Competency capacity is based on understanding the risks and benefits of the research, its purpose, and being able to make the choice to agree or disagree to participate. This can be assessed by presenting one or two vignettes of a theoretical trial; by a theoretical consent form; by presenting an actual consent form relating to the specific research protocol, and through two semistructured interviews on the same topics 6–72 hours apart. The results of all of these methods should be compared with those from a group of care givers and a control group of healthy matched aged (Pucci, et al,21 pp 148–9).

A standard methodology for competency assessment is the MacArthur Competency Assessment Tool for Clinical Research (MacCat-CR). A hypothetical research protocol in standard language is read to the subject, followed by a structured interview about the protocol, in which are assessed the subject’s ability of choosing, understanding, appreciation, and reasoning; the degree of cognitive impairment is reflected in the MMSE score.24–26 This tool has been used to distinguish between competency in general, and the capacity for decision making in the given research or treatment situation. Using this method, the performance of patients, their care givers and controls was compared, and it was shown that a certain proportion of Alzheimer’s disease patients retained adequate capacity in their decision making and were therefore competent to consent to the research protocol.24–26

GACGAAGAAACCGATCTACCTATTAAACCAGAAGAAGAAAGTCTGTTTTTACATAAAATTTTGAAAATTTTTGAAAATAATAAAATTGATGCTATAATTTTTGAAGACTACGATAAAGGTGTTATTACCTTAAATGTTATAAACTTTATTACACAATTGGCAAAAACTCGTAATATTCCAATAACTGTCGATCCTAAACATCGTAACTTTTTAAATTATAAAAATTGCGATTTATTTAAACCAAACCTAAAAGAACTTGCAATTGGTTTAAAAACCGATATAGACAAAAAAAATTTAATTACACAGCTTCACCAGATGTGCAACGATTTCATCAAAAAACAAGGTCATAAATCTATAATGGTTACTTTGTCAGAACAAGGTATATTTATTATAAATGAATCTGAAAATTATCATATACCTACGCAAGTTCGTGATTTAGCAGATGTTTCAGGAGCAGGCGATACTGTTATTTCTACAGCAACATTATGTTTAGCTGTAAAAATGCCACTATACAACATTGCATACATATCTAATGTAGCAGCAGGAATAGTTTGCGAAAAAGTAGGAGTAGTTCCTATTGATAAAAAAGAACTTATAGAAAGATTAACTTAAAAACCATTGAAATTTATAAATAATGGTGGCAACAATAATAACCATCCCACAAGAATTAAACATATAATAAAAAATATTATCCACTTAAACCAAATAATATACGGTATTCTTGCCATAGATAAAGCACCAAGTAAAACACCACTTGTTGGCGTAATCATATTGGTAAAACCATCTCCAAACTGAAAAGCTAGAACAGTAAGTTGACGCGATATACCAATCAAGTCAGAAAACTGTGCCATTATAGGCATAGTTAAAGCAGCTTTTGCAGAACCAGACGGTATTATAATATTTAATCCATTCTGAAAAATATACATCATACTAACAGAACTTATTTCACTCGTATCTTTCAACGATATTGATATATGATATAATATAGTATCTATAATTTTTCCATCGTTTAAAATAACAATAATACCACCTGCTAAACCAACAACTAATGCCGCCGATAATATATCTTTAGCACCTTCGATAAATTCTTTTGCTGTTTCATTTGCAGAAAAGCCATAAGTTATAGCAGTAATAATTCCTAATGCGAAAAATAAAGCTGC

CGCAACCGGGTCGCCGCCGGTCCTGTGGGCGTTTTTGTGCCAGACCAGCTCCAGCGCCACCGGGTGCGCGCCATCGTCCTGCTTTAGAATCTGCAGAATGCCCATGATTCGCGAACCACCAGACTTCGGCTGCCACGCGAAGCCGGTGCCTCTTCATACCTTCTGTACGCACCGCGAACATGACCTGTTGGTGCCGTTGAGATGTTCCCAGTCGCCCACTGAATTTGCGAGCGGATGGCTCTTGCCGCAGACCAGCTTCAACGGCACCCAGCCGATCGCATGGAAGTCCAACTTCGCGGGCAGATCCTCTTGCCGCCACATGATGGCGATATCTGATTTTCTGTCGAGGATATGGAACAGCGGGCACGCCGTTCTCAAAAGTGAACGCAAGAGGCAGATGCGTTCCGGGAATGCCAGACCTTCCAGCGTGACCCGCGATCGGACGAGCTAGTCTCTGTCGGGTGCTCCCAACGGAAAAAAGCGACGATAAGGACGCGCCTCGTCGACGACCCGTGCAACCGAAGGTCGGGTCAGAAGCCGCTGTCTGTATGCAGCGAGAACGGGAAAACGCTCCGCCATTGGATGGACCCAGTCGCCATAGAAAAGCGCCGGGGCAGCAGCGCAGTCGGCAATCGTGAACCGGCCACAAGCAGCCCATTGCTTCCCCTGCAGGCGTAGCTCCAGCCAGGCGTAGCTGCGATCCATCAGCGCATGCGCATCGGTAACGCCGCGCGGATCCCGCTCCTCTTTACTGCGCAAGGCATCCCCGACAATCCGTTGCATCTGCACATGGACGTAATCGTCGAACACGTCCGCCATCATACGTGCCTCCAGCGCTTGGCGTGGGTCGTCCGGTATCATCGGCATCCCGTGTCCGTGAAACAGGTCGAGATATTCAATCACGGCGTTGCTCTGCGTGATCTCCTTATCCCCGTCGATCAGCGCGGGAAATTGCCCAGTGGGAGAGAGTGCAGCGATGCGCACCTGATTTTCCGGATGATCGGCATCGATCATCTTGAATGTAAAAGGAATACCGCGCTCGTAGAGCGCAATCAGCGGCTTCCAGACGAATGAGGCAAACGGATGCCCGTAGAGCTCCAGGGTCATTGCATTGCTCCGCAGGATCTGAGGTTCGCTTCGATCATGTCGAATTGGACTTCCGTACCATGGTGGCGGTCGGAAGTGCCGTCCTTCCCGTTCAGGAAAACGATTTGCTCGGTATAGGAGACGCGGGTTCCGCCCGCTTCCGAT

A further refinement in the definition of competency was proposed on the basis of legal principles, and accepted legal standards (LS), which demand the following evidence:

  • LS1: the patient knows that he is faced with a choice;

  • LS2: the patient has the capacity to make a reasonable choice comparable to that of a normal person;

  • LS3: the patient is aware of the emotional consequences of his positive or negative choice;